Based on data that span the past 120 years, scientists at Georgetown University Medical Center have found that the mosquitoes responsible for transmitting malaria in Africa are spreading deeper into southern Africa and to higher elevations than previously recorded.
The researchers estimate that Anopheles mosquito populations in sub-Saharan Africa have gained an average of 6.5 metres (21 feet) of elevation per year, and the southern limits of their ranges moved south of the equator by 4.7 kilometres (nearly 3 miles) per year. The study appeared in Biology Letters.
“This is exactly what we would expect to see if climate change is helping these species reach colder parts of the continent,” says Colin Carlson, PhD, an assistant research professor at the Center for Global Health Science and Security at Georgetown University Medical Center and lead author of the study.
“If mosquitoes are spreading into these areas for the first time, it might help explain some recent changes in malaria transmission that have otherwise been hard to trace back to climate.”
Mosquitoes on march
The world is at least 1.2 degrees Celsius (about 2 degrees Fahrenheit) warmer than in the pre-industrial period. In 2011, scientists estimated that earth-bound species were moving uphill at a rate of 1.1 metres per year, and to more polar latitudes at 1.7 kilometres per year, making the movement of mosquitoes a relatively fast shift by comparison.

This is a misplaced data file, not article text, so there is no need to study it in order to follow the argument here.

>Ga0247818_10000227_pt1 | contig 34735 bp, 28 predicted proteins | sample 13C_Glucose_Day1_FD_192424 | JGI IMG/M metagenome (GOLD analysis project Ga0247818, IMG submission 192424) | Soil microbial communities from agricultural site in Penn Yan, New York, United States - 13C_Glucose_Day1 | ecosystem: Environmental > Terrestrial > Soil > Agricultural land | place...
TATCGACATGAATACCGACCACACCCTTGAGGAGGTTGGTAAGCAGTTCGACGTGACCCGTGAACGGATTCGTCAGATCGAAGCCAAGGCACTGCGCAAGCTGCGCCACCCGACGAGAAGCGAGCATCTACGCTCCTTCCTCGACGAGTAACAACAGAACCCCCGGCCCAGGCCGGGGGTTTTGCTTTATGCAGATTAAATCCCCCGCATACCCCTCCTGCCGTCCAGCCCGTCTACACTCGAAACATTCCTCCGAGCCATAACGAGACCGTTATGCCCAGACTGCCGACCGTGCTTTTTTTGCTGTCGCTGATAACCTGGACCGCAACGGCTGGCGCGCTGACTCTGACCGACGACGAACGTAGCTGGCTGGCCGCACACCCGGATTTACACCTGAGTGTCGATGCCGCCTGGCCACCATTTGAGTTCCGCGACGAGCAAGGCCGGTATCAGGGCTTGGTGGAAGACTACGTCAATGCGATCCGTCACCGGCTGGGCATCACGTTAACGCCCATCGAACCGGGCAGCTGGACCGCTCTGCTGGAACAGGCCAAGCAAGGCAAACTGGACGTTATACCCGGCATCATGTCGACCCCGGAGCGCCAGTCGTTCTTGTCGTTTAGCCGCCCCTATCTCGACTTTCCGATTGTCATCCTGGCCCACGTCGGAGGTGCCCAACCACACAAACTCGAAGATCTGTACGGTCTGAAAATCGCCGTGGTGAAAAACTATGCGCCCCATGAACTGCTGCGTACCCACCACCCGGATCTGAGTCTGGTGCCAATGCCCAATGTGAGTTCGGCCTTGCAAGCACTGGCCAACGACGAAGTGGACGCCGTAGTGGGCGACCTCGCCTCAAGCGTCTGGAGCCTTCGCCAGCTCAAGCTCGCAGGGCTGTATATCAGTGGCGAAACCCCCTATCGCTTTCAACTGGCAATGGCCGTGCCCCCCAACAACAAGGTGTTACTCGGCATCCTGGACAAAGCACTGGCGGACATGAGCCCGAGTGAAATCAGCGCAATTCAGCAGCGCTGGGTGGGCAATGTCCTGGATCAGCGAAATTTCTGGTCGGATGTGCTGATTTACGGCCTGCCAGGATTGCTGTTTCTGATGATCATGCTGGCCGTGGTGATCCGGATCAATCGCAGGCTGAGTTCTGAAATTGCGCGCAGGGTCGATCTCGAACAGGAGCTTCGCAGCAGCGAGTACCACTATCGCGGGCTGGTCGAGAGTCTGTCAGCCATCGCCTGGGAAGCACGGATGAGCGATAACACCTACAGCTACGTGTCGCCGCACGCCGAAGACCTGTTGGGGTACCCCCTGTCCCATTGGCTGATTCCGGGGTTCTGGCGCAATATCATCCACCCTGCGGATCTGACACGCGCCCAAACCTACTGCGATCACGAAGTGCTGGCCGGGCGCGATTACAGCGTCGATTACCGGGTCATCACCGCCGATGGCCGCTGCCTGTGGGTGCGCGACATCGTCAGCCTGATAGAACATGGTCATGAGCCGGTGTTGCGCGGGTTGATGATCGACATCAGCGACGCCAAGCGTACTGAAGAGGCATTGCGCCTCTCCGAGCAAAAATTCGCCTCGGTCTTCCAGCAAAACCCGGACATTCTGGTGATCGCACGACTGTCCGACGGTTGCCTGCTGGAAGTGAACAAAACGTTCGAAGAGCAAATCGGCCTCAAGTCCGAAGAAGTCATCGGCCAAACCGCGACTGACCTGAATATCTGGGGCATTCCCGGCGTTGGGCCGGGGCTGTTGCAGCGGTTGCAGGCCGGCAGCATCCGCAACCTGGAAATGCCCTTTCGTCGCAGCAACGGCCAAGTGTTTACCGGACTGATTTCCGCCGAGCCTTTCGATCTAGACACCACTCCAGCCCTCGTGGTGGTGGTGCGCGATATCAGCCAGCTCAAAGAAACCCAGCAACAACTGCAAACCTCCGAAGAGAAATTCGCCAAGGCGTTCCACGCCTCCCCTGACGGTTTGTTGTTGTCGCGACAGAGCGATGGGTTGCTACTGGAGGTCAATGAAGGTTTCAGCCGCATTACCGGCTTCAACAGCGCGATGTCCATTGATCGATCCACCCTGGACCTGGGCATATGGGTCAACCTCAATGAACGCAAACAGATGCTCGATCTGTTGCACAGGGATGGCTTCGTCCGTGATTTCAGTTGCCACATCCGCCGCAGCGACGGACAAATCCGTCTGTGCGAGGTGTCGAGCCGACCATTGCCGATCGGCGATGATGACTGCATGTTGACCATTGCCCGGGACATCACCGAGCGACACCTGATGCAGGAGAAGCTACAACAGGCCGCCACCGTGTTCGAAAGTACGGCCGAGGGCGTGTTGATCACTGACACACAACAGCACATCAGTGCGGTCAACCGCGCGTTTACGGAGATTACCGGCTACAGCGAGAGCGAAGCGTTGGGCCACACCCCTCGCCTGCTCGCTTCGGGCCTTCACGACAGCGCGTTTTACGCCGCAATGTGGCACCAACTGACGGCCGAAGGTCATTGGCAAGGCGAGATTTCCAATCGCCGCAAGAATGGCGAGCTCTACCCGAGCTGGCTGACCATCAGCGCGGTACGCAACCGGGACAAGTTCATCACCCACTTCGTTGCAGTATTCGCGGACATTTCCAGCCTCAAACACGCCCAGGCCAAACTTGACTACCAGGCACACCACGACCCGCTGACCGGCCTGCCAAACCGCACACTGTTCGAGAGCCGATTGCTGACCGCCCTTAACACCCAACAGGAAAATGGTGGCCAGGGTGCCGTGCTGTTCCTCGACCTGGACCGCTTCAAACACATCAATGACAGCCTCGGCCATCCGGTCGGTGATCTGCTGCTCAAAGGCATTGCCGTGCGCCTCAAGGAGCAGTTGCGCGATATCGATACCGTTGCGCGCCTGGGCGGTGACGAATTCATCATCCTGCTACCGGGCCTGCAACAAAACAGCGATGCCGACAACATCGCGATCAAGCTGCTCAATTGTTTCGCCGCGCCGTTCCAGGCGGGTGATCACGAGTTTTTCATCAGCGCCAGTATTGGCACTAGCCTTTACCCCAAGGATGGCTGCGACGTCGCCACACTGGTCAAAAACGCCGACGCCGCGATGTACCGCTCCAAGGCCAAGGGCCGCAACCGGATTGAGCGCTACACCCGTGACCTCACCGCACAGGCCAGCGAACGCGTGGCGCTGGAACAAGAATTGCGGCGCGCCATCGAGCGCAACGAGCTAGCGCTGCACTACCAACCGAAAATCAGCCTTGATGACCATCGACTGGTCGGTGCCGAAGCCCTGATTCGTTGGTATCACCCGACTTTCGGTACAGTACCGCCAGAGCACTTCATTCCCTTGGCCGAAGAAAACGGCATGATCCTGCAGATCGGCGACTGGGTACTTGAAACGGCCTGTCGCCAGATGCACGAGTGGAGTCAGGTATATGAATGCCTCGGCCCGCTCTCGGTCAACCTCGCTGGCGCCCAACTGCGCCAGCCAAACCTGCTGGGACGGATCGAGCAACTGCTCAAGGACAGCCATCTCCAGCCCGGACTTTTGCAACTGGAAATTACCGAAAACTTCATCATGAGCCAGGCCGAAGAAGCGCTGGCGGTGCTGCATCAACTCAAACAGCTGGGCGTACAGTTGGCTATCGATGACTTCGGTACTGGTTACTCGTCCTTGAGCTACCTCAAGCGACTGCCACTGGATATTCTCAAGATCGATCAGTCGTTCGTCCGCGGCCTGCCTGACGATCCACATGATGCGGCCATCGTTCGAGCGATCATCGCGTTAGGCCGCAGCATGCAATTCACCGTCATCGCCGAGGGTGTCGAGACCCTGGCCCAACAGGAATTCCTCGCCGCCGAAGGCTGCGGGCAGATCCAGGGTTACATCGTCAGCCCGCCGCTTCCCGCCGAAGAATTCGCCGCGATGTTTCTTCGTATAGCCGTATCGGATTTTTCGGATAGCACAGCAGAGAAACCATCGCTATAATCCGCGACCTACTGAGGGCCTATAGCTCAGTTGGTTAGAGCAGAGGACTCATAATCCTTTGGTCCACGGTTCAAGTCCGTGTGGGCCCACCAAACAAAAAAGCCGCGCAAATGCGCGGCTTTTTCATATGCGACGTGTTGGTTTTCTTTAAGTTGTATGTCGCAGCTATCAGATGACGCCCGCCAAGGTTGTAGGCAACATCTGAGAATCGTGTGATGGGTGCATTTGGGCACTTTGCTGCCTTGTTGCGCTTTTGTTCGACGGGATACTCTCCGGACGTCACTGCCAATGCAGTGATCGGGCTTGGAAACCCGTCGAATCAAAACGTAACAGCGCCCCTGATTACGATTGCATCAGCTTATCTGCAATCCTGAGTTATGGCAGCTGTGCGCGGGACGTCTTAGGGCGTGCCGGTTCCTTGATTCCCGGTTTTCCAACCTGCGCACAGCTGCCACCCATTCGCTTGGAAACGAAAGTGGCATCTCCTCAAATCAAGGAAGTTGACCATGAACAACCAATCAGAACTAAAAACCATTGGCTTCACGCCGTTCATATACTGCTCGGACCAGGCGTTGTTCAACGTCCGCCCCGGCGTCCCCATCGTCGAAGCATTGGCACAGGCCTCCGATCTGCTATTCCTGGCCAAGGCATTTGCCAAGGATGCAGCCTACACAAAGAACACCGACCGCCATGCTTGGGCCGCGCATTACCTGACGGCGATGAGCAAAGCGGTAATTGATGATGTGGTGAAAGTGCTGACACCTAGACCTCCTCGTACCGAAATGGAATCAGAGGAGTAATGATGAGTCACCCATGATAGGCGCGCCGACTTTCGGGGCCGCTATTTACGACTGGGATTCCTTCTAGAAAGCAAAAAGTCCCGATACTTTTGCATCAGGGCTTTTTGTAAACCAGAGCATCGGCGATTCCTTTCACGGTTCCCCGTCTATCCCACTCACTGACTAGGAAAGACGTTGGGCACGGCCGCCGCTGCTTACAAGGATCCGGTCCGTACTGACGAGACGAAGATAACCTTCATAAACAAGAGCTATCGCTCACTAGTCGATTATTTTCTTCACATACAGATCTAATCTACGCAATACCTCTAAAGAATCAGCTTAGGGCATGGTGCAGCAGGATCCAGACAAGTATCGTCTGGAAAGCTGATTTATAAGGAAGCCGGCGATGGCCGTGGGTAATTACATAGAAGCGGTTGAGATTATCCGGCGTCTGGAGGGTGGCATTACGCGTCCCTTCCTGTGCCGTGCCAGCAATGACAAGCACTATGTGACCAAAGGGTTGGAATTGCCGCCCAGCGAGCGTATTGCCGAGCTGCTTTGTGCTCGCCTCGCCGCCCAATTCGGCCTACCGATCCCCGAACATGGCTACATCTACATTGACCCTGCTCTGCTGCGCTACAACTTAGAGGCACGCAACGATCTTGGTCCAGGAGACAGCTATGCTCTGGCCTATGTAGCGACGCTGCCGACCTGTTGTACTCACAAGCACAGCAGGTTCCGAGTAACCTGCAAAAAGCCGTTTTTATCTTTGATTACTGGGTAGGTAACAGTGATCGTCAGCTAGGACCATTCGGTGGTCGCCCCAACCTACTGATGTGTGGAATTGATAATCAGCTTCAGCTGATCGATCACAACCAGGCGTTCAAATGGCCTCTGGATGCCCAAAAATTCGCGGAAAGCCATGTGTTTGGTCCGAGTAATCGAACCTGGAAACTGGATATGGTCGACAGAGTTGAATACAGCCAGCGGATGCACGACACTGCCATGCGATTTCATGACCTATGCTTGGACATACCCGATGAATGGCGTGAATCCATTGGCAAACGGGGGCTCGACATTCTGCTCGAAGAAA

The investigators focused on mosquitoes in the genus Anopheles, both because of their ability to spread malaria, and because of a unique historical dataset tracking their movements. Carlson notes that other species are probably moving in similar ways, but that future research efforts will have to get a sense of what’s happening in different regions or with different diseases to gain the most comprehensive picture possible.
“We tend to assume that these shifts are happening all around us, but the evidence base is fairly limited,” says Carlson. “If we’re reimagining bio-surveillance for life on a hotter planet, a big part of that is going to have to be keeping an eye on animal movement.”
Carlson notes that his team has been learning a lot about long-term biodiversity change thanks to deep historical public health records. “We know so little about how climate change is affecting invertebrate biodiversity. Public health is giving us a rare window into how some insects might be thriving in a changing climate—even if it’s bad news for humans.”
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